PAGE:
Canada’s Top Entrepreneurs Talk About Their Roots, Challenges, and Future

The finalists in the Entrepreneur of the Year category for the Canadian Startup Awards need little introduction. Wealthsimple’s Michael Katchen is disrupting how we invest, Axonify’s Carol Leaman is changing how we learn and League’s Michael Serbinis is reimagining how we track our health and wellness.

Below (in alphabetical order) is a discussion with each about their recent success, what’s next and what they might otherwise be doing with their lives if they didn’t have the entrepreneurial drive.

Michael Katchen, Wealthsimple

TV:Remind readers of how Wealthsimple got started. What’s your startup story?

MK: Before starting Wealthsimple, I worked at a startup called 1000memories, and we sold the business to in 2012. When that happened, the team I was working with came into a little money for the first time and wasn’t sure what to do with it. I’ve been interested in investing since I was 12 and offered to help them build a simple portfolio, which I did one evening with a spreadsheet. Their feedback was, “this looks like a great plan, but can you just do it for me?” And they became Wealthsimple’s first customers.

What problem are you trying to solve?

Our mission is to make financial services easy and accessible for everyone. It used to be that, unless you had a lot of money, you couldn’t get access to really great financial tools and advice. So that meant lots of people – and younger folks in particular – weren’t being served by the financial services industry.

We are making great investment advice accessible to everyone through technology. We’re also simplifying investing by making it human. So many of us find investing complicated and overwhelming. That leaves us feeling out of control. We simplify it so that you can get on with your life.

Who are your key customers?

While we have clients as young as 18 all the way up to 102 (for real!), most of our clients are young professionals. Around 85 per cent of our clients are under 45.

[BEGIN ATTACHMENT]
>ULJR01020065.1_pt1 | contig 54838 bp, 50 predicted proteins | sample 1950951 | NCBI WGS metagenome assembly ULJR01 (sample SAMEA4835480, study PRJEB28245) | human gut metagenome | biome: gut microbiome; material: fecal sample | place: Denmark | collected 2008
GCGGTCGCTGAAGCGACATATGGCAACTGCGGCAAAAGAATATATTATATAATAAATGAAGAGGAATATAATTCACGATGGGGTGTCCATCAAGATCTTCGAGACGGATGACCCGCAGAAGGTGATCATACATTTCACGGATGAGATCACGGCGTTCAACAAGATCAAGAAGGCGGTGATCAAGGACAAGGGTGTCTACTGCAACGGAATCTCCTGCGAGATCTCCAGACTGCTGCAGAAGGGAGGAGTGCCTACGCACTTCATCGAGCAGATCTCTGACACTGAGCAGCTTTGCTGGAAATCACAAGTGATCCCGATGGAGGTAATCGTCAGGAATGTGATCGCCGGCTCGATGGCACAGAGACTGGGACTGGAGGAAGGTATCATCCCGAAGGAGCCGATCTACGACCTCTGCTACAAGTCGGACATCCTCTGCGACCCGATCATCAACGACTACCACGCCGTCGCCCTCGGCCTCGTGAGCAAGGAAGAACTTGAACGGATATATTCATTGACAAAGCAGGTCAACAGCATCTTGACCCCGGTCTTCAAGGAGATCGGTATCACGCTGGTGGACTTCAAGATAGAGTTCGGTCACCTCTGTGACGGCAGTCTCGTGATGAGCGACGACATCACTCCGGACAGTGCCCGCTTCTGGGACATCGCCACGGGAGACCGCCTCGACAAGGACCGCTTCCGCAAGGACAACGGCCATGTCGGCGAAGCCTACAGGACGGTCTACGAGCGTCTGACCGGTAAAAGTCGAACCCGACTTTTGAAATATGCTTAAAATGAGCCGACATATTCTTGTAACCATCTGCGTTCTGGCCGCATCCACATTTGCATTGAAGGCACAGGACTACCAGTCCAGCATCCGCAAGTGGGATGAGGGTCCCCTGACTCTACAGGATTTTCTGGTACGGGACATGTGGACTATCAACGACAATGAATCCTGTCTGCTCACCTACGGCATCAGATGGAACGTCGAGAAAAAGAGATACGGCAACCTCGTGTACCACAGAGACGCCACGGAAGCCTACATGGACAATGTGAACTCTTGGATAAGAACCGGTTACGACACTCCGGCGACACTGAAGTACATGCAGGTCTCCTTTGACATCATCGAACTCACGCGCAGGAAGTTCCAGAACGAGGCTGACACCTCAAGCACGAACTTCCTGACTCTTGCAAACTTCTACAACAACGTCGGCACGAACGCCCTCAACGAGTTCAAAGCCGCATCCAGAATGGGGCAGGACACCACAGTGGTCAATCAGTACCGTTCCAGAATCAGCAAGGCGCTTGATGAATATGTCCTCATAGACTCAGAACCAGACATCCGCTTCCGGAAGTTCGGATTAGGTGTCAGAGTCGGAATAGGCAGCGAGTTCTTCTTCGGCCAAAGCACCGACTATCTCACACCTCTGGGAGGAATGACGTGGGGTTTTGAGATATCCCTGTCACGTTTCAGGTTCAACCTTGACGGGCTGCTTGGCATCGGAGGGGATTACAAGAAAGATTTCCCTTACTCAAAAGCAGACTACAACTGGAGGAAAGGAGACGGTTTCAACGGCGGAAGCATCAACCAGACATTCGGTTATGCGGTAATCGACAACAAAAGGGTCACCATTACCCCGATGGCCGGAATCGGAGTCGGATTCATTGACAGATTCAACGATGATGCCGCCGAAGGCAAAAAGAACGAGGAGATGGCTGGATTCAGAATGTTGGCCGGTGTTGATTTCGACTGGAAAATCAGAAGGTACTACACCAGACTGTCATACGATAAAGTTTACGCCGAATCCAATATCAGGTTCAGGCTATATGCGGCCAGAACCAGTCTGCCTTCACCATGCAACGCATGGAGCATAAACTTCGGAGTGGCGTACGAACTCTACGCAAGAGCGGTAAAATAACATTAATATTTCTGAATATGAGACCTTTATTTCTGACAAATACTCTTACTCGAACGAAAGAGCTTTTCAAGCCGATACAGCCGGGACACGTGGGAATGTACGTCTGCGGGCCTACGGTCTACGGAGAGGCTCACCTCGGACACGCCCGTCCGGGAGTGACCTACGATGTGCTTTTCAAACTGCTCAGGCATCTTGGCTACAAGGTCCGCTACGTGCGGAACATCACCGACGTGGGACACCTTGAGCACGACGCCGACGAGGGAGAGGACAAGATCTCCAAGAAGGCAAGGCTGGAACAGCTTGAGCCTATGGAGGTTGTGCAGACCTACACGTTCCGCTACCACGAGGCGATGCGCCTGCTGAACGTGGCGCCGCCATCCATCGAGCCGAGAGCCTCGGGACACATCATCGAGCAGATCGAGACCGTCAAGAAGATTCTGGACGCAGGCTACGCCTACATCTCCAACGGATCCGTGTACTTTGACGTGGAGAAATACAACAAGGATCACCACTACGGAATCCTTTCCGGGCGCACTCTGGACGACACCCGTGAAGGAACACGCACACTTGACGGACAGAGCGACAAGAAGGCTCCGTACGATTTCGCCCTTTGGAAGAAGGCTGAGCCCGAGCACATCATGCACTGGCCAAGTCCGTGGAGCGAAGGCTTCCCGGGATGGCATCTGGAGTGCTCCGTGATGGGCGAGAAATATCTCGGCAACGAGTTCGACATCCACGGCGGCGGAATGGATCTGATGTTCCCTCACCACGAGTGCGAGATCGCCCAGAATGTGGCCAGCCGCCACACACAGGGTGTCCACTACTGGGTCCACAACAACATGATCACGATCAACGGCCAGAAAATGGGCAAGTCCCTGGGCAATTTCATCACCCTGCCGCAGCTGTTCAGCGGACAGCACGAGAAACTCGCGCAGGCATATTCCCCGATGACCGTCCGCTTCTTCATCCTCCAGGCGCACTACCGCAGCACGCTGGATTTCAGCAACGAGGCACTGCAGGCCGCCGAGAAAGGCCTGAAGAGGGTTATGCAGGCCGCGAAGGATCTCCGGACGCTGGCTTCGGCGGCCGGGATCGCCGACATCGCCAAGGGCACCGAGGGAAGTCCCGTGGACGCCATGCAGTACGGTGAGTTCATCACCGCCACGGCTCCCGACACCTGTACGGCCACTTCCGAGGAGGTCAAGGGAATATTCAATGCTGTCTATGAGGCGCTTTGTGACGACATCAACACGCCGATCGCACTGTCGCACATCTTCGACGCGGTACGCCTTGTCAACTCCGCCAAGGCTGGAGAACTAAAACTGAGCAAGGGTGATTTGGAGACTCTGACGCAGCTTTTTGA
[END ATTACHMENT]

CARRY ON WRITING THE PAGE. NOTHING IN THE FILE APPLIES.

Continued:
Why do you think you’ve been so successful to date?

I think we’ve been able to tap into something that other financial companies haven’t, because we approach money and investing in a very human way. We don’t talk to people about interest rates or oil prices, we tell human stories about money and how it interacts with the way people live their lives.

This has allowed us to connect with people who may not have otherwise been thinking about investing at all. We’ve also built a service that people love and are constantly iterating to make it better. We were fortunate to win the best financial services website in the world last year at the Webbys. Since then, we’ve already redesigned the website twice from scratch.

What has been the biggest challenge so far, and how did you overcome it?

We’ve been really fortunate to grow fast. To keep up, we’ve built a team of 75 people in two years. Hiring the best talent while building a culture alongside that growth has been really hard. That challenge has also been a big part of the fun.

What’s next for your company?

We just launched in the United States, so that’s keeping us pretty busy right now! Our long-term ambition is to be a global financial institution that helps people all over the world achieve their financial goals.

What’s the best part about being an entrepreneur?

I love working with amazing people to solve problems that I care about. The best part of being an entrepreneur is that you get to pick both.

If you weren’t an entrepreneur for some reason what would you do for a living?

Probably an architect. That would make my mom happy. She still asks if I’d consider it from time to time.

Carol Leaman, Axonify

TV: How did Axonify get started?

CL: I was actually running my last company when the founders of Axonify came to me looking for advice. They were senior marketing professionals who had “accidentally” conceived of a way to convey employee knowledge to one of their customers, which changed employee behaviour on the job in really positive ways. They didn’t know how to sell technology or software so I started to help them in my spare time.  Out of the blue, Google bought my last company and so I decided to buy this one!  We picked up the one customer, some sketchy code, two employees and started over with the idea.

What problem are you trying to solve?

We solve the employee knowledge problem. In a nutshell, employees do what they know, and if they don’t know they guess. We have a super cool platform that combines brain science, gamified, micro-learning, and a host of analytics to drive knowledge growth in a personalized way in topics that matter where bottom line results are concerned.  It’s a three-minute experience a day that employees love. They quickly get smarter, and it shows.

We get employees to sell more, stop having accidents, serve customers better, and we can measure the business impact.  No one else can tie knowledge to performance.

Who are your key customers?

We’re lucky to have some of the worlds biggest companies as our customers such as Walmart, Johnson & Johnson, O’Reilly Auto Parts, Toyota and Toys ’R’ Us.

Why do you think you’ve been so successful to date?